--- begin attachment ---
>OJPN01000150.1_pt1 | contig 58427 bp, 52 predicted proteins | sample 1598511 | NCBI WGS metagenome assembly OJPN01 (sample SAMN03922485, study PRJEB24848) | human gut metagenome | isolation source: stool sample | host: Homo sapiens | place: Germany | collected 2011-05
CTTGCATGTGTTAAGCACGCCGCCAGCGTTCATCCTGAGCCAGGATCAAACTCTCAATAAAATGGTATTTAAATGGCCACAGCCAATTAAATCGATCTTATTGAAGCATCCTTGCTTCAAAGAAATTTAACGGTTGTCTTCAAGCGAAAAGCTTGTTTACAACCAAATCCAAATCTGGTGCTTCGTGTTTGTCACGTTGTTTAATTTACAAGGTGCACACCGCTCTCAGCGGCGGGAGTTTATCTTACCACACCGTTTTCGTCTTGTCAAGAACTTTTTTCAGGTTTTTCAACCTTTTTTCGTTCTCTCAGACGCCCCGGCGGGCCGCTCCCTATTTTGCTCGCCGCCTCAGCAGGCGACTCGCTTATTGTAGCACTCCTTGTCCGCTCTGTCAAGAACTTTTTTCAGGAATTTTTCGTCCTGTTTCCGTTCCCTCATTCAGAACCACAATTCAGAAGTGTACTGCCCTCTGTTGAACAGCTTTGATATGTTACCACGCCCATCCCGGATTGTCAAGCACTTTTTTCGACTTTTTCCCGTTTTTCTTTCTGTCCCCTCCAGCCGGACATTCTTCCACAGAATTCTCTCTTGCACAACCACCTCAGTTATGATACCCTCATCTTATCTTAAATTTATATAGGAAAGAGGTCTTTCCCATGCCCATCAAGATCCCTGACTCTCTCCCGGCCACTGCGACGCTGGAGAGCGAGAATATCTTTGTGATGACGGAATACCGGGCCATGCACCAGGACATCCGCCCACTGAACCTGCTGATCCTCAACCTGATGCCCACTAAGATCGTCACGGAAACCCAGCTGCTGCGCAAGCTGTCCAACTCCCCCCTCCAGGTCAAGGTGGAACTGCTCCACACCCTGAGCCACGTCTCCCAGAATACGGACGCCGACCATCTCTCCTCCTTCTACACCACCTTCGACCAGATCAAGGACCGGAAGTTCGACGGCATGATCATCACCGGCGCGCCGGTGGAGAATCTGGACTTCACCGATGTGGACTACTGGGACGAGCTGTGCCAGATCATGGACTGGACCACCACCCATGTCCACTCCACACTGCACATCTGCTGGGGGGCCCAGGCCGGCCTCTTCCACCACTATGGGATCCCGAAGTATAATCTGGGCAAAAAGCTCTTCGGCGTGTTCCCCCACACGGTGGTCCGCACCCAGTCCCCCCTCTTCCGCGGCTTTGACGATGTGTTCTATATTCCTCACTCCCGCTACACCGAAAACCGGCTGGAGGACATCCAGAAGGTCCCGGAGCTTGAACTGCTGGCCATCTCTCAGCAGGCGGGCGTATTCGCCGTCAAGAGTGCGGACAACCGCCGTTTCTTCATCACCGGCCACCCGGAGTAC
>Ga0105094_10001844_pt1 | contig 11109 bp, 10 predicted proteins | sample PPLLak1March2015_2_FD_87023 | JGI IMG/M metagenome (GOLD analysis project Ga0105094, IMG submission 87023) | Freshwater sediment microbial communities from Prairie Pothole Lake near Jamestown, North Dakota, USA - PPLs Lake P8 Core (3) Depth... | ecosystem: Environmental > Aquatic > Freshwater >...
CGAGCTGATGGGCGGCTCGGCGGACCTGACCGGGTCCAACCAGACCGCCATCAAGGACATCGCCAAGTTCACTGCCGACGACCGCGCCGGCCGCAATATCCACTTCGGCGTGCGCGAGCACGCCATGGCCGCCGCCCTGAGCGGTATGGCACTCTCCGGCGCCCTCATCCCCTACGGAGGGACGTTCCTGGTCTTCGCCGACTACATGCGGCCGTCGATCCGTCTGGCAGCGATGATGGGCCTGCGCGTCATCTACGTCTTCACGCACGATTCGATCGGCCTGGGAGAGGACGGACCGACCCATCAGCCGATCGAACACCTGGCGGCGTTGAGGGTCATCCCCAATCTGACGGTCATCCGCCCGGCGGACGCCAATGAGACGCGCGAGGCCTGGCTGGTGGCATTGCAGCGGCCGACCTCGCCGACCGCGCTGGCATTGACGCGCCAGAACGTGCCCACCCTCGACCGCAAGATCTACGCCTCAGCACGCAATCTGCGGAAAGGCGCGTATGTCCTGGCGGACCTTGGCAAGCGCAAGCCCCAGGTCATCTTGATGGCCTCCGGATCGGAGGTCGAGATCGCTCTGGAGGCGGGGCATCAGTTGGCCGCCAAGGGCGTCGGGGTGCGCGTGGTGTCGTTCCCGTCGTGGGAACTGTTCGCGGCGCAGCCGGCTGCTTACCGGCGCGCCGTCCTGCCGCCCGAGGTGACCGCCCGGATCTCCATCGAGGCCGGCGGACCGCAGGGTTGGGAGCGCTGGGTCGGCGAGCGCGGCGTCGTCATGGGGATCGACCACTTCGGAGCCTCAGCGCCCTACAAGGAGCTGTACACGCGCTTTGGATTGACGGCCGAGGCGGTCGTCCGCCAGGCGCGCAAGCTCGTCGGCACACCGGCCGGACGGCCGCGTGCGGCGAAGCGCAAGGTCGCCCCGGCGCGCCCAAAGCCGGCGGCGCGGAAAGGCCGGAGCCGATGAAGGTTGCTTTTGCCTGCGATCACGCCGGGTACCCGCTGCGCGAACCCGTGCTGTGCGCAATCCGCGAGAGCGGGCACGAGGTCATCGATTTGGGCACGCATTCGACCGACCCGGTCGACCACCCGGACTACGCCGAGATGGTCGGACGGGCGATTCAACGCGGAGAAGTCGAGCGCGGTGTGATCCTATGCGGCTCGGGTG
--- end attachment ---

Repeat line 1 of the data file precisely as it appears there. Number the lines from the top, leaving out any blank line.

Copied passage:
>OJPN01000150.1_pt1 | contig 58427 bp, 52 predicted proteins | sample 1598511 | NCBI WGS metagenome assembly OJPN01 (sample SAMN03922485, study PRJEB24848) | human gut metagenome | isolation source: stool sample | host: Homo sapiens | place: Germany | collected 2011-05